Today a Leon County judge ordered that a notice could not be put up in the 16th Congressional District informing voters that a vote for Mark Foley on the ballot would be construed as a vote for Joe Negron.
After reading the submissions to the Judge Janet Ferris and her ultimate ruling in the case I have collected some thoughts on the decision, and the intriguing timing of the democrat conviction about the "sanctity of the voting booth." If you find the review of the opinion boring, skip on down to the "democrats" section
Honestly, after my initial review of the decision I thought it was pretty well reasoned. The strongest argument against the posting of the notice, as Judge Ferris points out is the fact that the legislature has not specifically authorized such a posting. On the contrary, it directs that if there is a change in candidates after a specific time, the ballots are not to be changed. Sounds reasonable, and it even a textualist argument. But even under textualism, the answer is not always clear.
The question is whether or the legislature has authorized the Supervisors of Elections to post such notices. Judge Ferris says not because it is not explicitly expressed, but I think that it just might be.
Under the Florida Statutes, the Supervisors of Elections are given the responsibility of educating the public on how to vote. Specifically, they are directed on providing instructions on the voting system. Certainly, a change in the person a vote will be going to in a voting system without a change in the name on the ballot falls under the jurisdiction of a facet of the voting system. But an argument can be made, and a reasonable one at that, that the candidate change does not effect the manner of voting.
The key is found in Section 101.031 of the Florida Statues, under the "Voter's Bill of Rights." Here it says voter are entitled to "Written instructions to use when voting, and upon request, oral instructions on voting from election officials." So oral instructions may be supplied when requested. And written instructions do not need to be requested. There is our answer.
A voter can ask an poll worker, "Hey, I though Mark Foley was out of the race. Why is his name still on the ballot?" and the poll worker can explain that the vote goes to Joe Negron. That same instruction, under the Voter's Bill of Rights should be available, without instruction, in writing.
There are good arguments either way, but in making her decision, Judge Ferris seems to have relied upon one section of statute to the exclusion of all others.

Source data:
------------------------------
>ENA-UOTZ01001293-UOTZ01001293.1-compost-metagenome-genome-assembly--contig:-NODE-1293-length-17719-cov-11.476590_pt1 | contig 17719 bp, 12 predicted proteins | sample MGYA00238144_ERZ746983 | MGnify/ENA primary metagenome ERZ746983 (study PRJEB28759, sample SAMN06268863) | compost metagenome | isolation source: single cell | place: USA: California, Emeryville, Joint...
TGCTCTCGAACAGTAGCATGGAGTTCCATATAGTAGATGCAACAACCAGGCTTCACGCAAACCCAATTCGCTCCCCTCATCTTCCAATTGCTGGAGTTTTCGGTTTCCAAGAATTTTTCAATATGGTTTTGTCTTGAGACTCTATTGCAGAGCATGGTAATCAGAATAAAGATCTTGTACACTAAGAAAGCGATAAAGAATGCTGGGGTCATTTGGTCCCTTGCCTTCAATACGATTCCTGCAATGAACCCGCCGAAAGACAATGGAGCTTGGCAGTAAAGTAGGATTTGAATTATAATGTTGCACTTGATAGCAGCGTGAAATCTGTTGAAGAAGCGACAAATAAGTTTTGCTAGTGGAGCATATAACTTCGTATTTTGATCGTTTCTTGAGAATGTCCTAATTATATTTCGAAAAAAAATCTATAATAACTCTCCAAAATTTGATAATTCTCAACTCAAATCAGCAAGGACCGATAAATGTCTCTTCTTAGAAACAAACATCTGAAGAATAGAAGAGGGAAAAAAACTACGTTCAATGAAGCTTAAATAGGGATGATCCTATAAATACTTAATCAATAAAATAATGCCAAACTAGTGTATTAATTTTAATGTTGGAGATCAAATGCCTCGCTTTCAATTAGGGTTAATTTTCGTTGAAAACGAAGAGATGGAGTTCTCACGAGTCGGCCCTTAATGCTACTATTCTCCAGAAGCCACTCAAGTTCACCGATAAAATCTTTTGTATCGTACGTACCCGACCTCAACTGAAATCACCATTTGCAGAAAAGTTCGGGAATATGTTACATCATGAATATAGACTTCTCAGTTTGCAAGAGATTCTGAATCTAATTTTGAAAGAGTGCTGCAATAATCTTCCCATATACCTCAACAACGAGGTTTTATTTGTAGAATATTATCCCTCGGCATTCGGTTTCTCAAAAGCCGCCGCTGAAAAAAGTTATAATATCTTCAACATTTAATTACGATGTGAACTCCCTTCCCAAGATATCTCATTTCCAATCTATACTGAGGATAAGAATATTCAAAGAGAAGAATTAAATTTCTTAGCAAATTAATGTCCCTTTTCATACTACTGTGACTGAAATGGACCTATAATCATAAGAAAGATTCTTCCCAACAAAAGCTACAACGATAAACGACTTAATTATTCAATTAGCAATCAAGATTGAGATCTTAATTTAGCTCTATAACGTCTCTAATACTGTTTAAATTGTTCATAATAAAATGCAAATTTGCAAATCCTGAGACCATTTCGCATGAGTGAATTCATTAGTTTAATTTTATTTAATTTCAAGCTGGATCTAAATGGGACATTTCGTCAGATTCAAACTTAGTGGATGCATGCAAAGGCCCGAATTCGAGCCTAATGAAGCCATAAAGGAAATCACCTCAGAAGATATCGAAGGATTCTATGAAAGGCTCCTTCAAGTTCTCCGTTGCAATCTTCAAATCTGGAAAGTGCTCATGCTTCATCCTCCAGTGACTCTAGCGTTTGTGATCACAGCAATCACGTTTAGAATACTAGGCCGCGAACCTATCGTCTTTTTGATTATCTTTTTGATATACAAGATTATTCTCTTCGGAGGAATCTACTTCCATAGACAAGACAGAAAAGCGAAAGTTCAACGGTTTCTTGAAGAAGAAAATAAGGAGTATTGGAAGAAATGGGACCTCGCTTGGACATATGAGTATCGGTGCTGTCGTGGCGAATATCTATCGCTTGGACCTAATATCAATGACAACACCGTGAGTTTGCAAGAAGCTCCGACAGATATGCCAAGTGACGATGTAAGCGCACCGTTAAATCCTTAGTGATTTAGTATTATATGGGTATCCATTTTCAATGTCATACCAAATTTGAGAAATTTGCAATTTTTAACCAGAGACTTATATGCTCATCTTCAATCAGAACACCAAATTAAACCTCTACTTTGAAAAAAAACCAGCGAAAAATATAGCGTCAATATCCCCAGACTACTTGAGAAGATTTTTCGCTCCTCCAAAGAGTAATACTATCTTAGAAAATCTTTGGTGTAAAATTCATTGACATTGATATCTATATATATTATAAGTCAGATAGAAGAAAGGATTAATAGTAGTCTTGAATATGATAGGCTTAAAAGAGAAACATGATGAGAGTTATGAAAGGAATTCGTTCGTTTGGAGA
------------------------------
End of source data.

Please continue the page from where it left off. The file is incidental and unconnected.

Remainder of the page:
And to be fair, some of the arguments submitted on the side of the notice were terrible as well. But ultimately, the best argument supports the posting of the notice.
Regardless, the decision is being appealed, so we can expect a 1st DCA decision, and possibly a Florida Supreme Court decision as well. I'll be very interested in Justice Bell and Justice Cantero's view on the matter.
What is even more interesting than the decision has been the democrat reaction. The main claim in the media they have made is that posting the notice is showing favoritism to Republicans, and they have been vocal and adamant about it. This is interesting for two reasons.
First, the notice lists the name of the democrat candidate as well. Here is what the proposed notice looks like:
I didn't think the notice favored Republicans when I thought it would only have Foley and Negron's names on it. But with this notice, how on earth does it favor anyone? The Republican is listed first, so it is biased? It is a silly argument from silly people.
Second, the timing is oh so intriguing. The fact is, this is not a unique circumstance. Pasco county is considering a similar notice because a candidate dropped out. A South Florida Circuit Court Judge ordered that a similar notice be put up in a polling place informing voters not to vote for a candidate who was disqualified and listing the names of the other candidates.
Today, Negron's opponent Tim Mahoney called the ruling a "victory for Florida voters." If the notice would be a loss for voters where was the statewide, loud democrat outcry we on these other two notice issues? No, for the democrat leadership this isn't about winning for Florida's voters, this is about them winning. And if confusion at the polls will give them an edge, they will defend it to the death.
You can find the text of the decision and other submissions to the Court here.
You can find the Florida Election Code here.